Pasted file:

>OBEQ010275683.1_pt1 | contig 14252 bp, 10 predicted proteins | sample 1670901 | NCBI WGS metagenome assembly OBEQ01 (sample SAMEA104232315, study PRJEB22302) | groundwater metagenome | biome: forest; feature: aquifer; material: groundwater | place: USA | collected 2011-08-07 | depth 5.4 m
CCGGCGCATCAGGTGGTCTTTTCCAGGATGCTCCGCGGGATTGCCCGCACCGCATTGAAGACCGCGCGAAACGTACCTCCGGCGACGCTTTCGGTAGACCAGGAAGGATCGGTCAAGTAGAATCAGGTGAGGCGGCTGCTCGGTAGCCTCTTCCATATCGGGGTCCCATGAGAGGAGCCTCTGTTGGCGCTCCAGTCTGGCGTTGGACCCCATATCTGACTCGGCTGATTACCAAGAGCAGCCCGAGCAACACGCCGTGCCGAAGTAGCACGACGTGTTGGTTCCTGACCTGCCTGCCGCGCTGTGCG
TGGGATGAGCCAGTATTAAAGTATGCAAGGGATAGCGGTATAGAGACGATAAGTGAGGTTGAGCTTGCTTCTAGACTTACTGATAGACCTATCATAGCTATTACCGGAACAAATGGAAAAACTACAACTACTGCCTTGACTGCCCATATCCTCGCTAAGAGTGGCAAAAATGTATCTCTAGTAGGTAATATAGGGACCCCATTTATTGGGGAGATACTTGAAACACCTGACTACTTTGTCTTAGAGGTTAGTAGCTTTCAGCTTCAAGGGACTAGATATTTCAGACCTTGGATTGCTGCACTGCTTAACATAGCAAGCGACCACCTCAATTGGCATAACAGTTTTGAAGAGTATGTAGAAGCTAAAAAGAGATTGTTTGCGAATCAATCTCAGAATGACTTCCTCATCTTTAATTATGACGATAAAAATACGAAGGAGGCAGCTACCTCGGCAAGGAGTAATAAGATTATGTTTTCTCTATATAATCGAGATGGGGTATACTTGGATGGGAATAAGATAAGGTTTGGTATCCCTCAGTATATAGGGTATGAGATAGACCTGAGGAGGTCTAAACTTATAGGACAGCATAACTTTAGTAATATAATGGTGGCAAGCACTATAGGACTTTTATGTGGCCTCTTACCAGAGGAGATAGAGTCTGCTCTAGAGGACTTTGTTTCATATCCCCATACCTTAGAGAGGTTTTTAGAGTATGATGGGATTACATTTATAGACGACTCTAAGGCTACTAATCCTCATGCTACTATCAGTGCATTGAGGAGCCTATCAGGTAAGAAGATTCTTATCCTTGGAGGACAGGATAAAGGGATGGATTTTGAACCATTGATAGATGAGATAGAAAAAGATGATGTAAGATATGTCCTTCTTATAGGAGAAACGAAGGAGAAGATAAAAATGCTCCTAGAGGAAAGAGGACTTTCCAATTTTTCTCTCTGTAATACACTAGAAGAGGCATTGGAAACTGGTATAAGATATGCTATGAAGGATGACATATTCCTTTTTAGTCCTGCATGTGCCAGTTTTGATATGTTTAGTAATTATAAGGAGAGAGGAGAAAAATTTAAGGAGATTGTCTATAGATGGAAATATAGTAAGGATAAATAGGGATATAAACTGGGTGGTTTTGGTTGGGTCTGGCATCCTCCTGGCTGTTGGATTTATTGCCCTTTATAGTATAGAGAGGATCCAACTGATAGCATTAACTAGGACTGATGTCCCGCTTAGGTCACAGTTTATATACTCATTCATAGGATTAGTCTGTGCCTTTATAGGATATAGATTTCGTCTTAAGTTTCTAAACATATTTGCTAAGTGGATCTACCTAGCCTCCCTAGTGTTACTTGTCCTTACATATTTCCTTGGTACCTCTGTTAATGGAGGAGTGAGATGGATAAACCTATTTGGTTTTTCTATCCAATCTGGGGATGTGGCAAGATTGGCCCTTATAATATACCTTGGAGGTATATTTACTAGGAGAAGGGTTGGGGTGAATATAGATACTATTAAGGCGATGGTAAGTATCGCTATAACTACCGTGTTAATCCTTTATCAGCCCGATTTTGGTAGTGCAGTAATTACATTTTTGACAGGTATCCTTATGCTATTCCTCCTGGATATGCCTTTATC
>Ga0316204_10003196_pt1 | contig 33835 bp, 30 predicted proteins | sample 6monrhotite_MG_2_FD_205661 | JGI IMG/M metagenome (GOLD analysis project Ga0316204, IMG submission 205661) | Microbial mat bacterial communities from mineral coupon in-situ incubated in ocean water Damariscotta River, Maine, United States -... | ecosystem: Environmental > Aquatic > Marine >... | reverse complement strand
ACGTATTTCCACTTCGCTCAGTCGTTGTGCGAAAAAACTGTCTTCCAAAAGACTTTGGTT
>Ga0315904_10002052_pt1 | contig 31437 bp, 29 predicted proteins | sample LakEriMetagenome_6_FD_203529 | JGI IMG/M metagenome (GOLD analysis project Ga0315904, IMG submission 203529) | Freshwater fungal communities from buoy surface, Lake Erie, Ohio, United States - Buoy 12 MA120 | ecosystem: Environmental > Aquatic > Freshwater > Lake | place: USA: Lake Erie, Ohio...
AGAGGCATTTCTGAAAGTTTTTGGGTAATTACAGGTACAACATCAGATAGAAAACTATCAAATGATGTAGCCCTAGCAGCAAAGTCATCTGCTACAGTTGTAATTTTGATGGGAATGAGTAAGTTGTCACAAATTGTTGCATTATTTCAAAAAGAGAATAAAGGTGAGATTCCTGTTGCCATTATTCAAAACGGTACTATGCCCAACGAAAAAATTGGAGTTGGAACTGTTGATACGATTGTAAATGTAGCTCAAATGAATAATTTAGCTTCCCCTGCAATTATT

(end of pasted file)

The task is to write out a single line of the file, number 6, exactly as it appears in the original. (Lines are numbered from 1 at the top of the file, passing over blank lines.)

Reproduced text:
>Ga0315904_10002052_pt1 | contig 31437 bp, 29 predicted proteins | sample LakEriMetagenome_6_FD_203529 | JGI IMG/M metagenome (GOLD analysis project Ga0315904, IMG submission 203529) | Freshwater fungal communities from buoy surface, Lake Erie, Ohio, United States - Buoy 12 MA120 | ecosystem: Environmental > Aquatic > Freshwater > Lake | place: USA: Lake Erie, Ohio...